Astrophysicists simulate microscopic clusters of the Big Bang

The first structures of the Universe

The simulation results show the growth of tiny and extremely dense structures shortly after the inflation phase of the early universe. Between the initial and final states of the simulation (top left and right respectively), the area shown has expanded to ten million times its initial volume, but is still many times smaller than the interior of a proton . The enlarged group in the lower left would have a mass of approximately 20 kg. Credit: Jens Niemeyer, University of Göttingen

The first moments of the Universe can be reconstructed mathematically although they cannot be observed directly. Physicists at the Universities of Göttingen and Auckland (New Zealand) have vastly improved the ability of complex computer simulations to describe this early era. They found that a complex network of structures can form in the first trillionth of a second after the Big Bang. The behavior of these objects mimics the distribution of galaxies in the current Universe. However, unlike what happens today, these primordial structures are microscopically small. Typical clumps have masses of only a few grams and fit in much smaller volumes than today’s elementary particles. The results of the study have been published in the journal Physical review D.

The researchers were able to observe the development of regions of higher density that are held together by their own gravity. “The physical space represented by our simulation would fit into a single proton a million times,” says Professor Jens Niemeyer, director of the Astrophysical Cosmology Group at the University of Göttingen. “It is probably the largest simulation of the smallest area of ​​the Universe that has been carried out so far.” These simulations allow to calculate more precise predictions of the properties of these vestiges from the beginning of the Universe.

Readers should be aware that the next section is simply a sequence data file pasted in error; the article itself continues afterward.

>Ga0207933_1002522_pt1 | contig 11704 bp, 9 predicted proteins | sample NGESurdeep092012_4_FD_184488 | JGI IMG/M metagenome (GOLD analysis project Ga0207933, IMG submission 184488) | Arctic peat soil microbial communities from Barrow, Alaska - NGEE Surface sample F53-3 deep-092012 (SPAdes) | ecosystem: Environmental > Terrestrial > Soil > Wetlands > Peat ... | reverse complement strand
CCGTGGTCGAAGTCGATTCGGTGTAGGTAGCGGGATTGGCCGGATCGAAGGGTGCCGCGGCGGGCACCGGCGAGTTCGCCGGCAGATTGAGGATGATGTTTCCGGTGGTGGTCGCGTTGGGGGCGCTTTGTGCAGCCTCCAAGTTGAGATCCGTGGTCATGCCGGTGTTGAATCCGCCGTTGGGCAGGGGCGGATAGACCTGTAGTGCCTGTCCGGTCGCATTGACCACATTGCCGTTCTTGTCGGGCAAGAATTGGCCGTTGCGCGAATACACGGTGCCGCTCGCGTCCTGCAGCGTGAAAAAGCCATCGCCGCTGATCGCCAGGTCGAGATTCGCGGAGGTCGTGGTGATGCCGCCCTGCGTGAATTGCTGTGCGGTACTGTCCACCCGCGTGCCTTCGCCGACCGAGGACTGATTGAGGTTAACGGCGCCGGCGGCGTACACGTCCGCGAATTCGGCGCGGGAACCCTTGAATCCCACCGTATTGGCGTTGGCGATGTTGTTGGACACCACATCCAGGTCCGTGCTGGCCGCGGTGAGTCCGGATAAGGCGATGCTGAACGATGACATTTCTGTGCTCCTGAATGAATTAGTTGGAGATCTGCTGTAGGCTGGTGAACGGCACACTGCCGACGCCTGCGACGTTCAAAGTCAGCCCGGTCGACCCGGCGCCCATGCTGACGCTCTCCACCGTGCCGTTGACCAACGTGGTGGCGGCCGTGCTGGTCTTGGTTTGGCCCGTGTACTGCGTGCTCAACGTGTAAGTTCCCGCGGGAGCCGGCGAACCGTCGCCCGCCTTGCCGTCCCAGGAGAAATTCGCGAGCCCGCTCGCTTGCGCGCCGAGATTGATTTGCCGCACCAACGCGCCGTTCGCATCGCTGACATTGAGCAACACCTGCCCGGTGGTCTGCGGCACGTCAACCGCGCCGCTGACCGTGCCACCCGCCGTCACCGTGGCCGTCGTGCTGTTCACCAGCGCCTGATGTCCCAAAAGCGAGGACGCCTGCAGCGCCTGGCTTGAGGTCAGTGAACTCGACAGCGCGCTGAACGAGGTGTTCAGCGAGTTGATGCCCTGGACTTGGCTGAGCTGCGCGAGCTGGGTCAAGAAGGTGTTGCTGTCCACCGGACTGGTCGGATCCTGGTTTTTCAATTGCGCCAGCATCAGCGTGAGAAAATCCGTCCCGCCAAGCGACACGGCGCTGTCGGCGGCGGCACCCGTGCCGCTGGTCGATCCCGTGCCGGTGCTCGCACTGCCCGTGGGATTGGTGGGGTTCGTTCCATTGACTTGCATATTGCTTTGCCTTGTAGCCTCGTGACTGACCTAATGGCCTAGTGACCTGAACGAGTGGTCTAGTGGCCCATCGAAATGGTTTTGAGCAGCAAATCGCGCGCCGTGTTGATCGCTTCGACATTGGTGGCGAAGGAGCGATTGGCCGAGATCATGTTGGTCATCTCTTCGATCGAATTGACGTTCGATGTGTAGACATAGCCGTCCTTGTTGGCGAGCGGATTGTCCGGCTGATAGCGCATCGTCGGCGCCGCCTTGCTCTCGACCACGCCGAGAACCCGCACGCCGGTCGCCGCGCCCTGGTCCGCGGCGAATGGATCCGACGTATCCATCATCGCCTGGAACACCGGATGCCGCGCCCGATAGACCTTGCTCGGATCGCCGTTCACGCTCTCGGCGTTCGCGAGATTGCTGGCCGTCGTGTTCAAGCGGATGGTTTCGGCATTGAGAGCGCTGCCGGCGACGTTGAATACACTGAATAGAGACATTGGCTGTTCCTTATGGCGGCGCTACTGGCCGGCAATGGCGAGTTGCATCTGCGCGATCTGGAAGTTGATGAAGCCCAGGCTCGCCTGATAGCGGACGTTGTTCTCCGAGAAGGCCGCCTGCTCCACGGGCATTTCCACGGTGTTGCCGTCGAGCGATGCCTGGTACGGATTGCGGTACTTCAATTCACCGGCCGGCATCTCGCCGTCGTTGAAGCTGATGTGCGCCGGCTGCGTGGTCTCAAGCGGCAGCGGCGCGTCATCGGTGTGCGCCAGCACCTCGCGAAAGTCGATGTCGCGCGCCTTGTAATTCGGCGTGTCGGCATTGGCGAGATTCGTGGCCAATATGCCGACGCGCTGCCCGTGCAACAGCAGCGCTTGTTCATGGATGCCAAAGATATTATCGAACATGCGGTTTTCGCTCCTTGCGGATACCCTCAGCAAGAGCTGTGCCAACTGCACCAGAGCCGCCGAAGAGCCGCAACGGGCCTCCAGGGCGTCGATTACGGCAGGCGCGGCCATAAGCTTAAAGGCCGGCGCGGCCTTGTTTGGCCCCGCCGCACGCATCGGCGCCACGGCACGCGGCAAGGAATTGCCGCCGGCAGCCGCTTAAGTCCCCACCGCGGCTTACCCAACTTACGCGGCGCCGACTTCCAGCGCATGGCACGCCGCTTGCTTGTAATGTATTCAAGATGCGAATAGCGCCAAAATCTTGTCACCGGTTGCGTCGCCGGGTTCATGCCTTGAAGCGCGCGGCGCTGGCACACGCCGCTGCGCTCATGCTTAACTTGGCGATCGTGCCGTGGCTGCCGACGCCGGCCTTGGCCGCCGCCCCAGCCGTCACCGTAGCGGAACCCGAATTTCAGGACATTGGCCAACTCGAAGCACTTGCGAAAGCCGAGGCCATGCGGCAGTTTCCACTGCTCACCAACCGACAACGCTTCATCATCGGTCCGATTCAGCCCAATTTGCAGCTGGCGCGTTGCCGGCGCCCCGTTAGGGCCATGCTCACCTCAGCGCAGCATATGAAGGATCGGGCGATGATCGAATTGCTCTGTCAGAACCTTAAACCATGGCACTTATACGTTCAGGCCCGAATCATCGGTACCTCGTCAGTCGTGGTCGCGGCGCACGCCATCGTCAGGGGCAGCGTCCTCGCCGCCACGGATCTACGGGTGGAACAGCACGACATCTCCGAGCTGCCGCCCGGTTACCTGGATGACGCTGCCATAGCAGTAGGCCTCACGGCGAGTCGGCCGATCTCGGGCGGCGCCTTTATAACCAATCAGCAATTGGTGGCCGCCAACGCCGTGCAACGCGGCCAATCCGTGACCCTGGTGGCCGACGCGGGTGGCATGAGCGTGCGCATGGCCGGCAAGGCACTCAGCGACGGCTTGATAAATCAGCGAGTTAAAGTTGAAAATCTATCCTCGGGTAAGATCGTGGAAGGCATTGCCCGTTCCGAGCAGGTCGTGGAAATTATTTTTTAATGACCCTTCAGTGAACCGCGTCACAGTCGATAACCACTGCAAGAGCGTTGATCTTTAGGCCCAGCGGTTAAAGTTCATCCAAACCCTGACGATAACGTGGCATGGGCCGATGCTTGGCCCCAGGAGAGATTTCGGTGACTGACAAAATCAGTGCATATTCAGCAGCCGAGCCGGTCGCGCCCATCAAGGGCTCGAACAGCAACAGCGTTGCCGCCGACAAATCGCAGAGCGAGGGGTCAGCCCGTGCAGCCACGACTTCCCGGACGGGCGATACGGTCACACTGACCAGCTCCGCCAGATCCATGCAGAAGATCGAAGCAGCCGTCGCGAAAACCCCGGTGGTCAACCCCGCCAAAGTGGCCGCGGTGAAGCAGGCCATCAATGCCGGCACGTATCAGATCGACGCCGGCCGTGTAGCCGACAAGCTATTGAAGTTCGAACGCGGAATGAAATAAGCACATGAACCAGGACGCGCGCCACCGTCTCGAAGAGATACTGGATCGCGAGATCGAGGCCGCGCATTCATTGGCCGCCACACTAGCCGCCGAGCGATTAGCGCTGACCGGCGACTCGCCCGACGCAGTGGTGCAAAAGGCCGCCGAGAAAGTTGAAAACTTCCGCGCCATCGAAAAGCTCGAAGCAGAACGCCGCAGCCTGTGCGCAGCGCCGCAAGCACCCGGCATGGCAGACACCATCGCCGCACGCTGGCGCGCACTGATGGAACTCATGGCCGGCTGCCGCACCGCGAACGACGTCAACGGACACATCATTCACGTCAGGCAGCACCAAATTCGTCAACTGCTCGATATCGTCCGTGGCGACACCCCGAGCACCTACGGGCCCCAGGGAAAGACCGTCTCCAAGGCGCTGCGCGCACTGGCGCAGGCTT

Although the computer-simulated structures would be very short-lived and would eventually ‘vaporize’ into standard elementary particles, traces of this extreme early phase may be detectable in future experiments. “The formation of such structures, as well as their movements and interactions, must have generated background noise from gravitational waves,” says Benedikt Eggemeier, Ph.D. a student of Niemeyer’s group and first author of the study. “With the help of our simulations, we can calculate the strength of this gravitational wave signal, which could be measured in the future.”

It is also conceivable that small black holes could form if these structures collapse uncontrollably. If this happens, they could have observable consequences today, or become part of the mysterious dark matter in the Universe. “On the other hand,” says Professor Easther, “if the simulations predict the shape of black holes, and we don’t see them, then we have found a new way to test models of the infant universe.”

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More information:
Benedikt Eggemeier et al, Formation of inflaton halos after inflation, Physical review D (2021). DOI: 10.1103 / PhysRevD.103.063525

Provided by the University of Göttingen

Citation: Astrophysicists Simulate Microscopic Clusters of the Big Bang (March 25, 2021) Retrieved March 26, 2021 from

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